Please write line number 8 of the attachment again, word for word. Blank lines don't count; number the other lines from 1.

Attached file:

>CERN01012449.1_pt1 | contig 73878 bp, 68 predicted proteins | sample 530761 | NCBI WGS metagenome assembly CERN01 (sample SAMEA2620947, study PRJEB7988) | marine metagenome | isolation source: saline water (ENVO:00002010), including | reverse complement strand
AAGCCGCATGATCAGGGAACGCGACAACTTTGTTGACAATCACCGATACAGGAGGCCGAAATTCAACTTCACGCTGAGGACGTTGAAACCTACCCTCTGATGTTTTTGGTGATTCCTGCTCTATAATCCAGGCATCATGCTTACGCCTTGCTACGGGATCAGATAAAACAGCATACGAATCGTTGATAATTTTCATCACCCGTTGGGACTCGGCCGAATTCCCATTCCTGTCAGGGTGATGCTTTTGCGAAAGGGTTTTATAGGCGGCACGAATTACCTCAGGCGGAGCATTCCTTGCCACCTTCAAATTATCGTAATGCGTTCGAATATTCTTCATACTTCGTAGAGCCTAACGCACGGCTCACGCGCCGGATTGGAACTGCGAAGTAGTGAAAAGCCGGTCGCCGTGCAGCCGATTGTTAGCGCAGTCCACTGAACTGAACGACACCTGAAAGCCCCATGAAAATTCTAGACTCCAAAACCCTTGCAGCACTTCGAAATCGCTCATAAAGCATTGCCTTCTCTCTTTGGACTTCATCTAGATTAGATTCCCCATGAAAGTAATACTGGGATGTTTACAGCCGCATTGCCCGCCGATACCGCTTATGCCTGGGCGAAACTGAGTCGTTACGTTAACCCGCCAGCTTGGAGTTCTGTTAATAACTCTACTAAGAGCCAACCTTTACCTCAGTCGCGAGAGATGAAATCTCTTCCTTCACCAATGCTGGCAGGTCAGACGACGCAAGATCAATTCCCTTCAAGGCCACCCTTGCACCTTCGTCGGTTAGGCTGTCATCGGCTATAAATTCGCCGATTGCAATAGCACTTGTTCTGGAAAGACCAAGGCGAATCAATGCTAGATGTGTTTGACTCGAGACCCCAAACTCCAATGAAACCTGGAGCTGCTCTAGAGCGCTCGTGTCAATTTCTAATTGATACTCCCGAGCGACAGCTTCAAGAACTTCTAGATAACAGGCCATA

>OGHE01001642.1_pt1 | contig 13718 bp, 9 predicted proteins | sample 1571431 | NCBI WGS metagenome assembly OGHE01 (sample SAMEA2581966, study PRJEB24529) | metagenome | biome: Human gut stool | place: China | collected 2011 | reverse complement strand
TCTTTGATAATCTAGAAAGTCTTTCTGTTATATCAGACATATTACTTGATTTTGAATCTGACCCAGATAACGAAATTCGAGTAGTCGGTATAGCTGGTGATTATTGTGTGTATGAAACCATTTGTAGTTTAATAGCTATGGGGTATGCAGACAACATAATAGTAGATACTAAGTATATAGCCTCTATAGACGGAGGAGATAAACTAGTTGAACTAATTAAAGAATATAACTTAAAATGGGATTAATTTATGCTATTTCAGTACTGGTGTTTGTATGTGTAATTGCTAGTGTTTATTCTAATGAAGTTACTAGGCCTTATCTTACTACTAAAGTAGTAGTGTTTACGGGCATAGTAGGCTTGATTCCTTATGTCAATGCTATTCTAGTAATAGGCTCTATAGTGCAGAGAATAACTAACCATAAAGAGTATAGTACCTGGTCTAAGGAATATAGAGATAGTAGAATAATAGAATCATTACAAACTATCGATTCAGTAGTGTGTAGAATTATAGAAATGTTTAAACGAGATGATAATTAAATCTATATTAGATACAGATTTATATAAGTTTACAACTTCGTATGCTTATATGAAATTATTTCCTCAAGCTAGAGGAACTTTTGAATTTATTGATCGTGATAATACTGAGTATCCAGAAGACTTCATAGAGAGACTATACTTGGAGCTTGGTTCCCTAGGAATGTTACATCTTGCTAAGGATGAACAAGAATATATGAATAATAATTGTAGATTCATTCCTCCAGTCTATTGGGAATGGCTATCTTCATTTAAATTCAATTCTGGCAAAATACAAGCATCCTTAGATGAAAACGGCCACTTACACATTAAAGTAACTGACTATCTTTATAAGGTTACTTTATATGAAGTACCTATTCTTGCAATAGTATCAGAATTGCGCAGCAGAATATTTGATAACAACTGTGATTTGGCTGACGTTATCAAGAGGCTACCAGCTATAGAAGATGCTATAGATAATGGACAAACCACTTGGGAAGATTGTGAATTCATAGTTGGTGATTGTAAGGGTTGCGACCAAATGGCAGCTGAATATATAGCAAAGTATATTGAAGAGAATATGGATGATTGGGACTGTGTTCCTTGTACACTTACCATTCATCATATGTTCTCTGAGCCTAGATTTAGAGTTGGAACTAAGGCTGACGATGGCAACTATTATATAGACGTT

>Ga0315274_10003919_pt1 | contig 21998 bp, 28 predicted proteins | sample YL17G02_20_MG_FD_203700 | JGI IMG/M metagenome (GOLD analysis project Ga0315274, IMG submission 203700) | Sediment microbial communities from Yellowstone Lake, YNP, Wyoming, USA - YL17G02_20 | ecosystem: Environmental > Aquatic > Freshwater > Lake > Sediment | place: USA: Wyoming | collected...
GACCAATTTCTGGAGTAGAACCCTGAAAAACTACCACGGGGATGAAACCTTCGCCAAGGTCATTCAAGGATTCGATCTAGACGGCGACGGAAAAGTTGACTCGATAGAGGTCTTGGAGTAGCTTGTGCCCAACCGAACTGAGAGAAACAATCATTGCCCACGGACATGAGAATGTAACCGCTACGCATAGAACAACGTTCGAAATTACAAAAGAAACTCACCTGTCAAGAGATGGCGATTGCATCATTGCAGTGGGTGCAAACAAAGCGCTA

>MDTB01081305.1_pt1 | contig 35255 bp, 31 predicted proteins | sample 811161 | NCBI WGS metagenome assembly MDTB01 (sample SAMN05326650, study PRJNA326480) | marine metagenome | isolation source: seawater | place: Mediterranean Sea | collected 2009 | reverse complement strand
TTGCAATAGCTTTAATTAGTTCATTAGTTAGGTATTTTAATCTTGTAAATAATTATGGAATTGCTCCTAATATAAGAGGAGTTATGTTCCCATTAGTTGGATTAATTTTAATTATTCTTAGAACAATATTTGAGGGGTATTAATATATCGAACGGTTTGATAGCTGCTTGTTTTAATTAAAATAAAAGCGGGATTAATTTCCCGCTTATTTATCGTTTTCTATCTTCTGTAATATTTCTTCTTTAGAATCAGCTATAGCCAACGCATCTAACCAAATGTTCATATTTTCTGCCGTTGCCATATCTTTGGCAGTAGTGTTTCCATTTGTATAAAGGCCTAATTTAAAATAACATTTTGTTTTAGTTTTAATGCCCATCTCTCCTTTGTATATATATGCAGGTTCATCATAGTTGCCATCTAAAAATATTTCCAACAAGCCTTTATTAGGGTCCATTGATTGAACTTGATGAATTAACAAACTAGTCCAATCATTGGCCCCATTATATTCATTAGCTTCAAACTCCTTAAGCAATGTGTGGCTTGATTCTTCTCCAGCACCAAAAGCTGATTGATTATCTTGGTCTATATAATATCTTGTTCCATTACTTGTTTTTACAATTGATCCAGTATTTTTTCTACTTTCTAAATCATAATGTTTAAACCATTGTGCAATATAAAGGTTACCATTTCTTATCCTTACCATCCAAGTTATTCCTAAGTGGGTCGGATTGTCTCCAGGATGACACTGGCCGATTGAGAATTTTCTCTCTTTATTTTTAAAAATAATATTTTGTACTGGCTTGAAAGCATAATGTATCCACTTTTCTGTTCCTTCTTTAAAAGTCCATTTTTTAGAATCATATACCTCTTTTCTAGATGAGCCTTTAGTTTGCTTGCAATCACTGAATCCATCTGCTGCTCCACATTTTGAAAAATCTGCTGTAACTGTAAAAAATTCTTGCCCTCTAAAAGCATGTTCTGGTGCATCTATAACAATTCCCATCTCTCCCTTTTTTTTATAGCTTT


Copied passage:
TTGCAATAGCTTTAATTAGTTCATTAGTTAGGTATTTTAATCTTGTAAATAATTATGGAATTGCTCCTAATATAAGAGGAGTTATGTTCCCATTAGTTGGATTAATTTTAATTATTCTTAGAACAATATTTGAGGGGTATTAATATATCGAACGGTTTGATAGCTGCTTGTTTTAATTAAAATAAAAGCGGGATTAATTTCCCGCTTATTTATCGTTTTCTATCTTCTGTAATATTTCTTCTTTAGAATCAGCTATAGCCAACGCATCTAACCAAATGTTCATATTTTCTGCCGTTGCCATATCTTTGGCAGTAGTGTTTCCATTTGTATAAAGGCCTAATTTAAAATAACATTTTGTTTTAGTTTTAATGCCCATCTCTCCTTTGTATATATATGCAGGTTCATCATAGTTGCCATCTAAAAATATTTCCAACAAGCCTTTATTAGGGTCCATTGATTGAACTTGATGAATTAACAAACTAGTCCAATCATTGGCCCCATTATATTCATTAGCTTCAAACTCCTTAAGCAATGTGTGGCTTGATTCTTCTCCAGCACCAAAAGCTGATTGATTATCTTGGTCTATATAATATCTTGTTCCATTACTTGTTTTTACAATTGATCCAGTATTTTTTCTACTTTCTAAATCATAATGTTTAAACCATTGTGCAATATAAAGGTTACCATTTCTTATCCTTACCATCCAAGTTATTCCTAAGTGGGTCGGATTGTCTCCAGGATGACACTGGCCGATTGAGAATTTTCTCTCTTTATTTTTAAAAATAATATTTTGTACTGGCTTGAAAGCATAATGTATCCACTTTTCTGTTCCTTCTTTAAAAGTCCATTTTTTAGAATCATATACCTCTTTTCTAGATGAGCCTTTAGTTTGCTTGCAATCACTGAATCCATCTGCTGCTCCACATTTTGAAAAATCTGCTGTAACTGTAAAAAATTCTTGCCCTCTAAAAGCATGTTCTGGTGCATCTATAACAATTCCCATCTCTCCCTTTTTTTTATAGCTTT